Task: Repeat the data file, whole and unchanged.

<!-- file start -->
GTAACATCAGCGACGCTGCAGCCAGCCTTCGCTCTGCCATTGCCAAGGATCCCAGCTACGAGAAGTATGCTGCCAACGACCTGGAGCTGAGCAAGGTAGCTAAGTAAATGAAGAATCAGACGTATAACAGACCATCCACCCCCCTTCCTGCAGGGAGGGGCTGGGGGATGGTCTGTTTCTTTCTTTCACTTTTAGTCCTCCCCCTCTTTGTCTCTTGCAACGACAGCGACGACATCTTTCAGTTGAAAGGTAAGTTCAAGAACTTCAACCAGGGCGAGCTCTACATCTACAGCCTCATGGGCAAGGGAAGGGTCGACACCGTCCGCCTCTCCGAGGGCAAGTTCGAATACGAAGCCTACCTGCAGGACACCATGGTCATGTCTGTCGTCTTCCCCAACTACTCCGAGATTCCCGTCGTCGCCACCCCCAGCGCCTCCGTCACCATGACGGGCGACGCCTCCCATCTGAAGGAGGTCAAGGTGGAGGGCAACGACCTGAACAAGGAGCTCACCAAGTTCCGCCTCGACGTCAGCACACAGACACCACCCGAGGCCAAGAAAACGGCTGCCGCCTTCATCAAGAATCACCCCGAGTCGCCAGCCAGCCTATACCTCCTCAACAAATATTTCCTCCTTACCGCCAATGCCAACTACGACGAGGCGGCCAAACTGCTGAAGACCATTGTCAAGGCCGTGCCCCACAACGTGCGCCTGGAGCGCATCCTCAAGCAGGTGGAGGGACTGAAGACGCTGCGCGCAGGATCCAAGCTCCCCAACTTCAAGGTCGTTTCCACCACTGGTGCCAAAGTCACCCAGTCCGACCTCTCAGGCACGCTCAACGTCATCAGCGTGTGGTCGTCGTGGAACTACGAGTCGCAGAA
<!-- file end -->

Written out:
GTAACATCAGCGACGCTGCAGCCAGCCTTCGCTCTGCCATTGCCAAGGATCCCAGCTACGAGAAGTATGCTGCCAACGACCTGGAGCTGAGCAAGGTAGCTAAGTAAATGAAGAATCAGACGTATAACAGACCATCCACCCCCCTTCCTGCAGGGAGGGGCTGGGGGATGGTCTGTTTCTTTCTTTCACTTTTAGTCCTCCCCCTCTTTGTCTCTTGCAACGACAGCGACGACATCTTTCAGTTGAAAGGTAAGTTCAAGAACTTCAACCAGGGCGAGCTCTACATCTACAGCCTCATGGGCAAGGGAAGGGTCGACACCGTCCGCCTCTCCGAGGGCAAGTTCGAATACGAAGCCTACCTGCAGGACACCATGGTCATGTCTGTCGTCTTCCCCAACTACTCCGAGATTCCCGTCGTCGCCACCCCCAGCGCCTCCGTCACCATGACGGGCGACGCCTCCCATCTGAAGGAGGTCAAGGTGGAGGGCAACGACCTGAACAAGGAGCTCACCAAGTTCCGCCTCGACGTCAGCACACAGACACCACCCGAGGCCAAGAAAACGGCTGCCGCCTTCATCAAGAATCACCCCGAGTCGCCAGCCAGCCTATACCTCCTCAACAAATATTTCCTCCTTACCGCCAATGCCAACTACGACGAGGCGGCCAAACTGCTGAAGACCATTGTCAAGGCCGTGCCCCACAACGTGCGCCTGGAGCGCATCCTCAAGCAGGTGGAGGGACTGAAGACGCTGCGCGCAGGATCCAAGCTCCCCAACTTCAAGGTCGTTTCCACCACTGGTGCCAAAGTCACCCAGTCCGACCTCTCAGGCACGCTCAACGTCATCAGCGTGTGGTCGTCGTGGAACTACGAGTCGCAGAA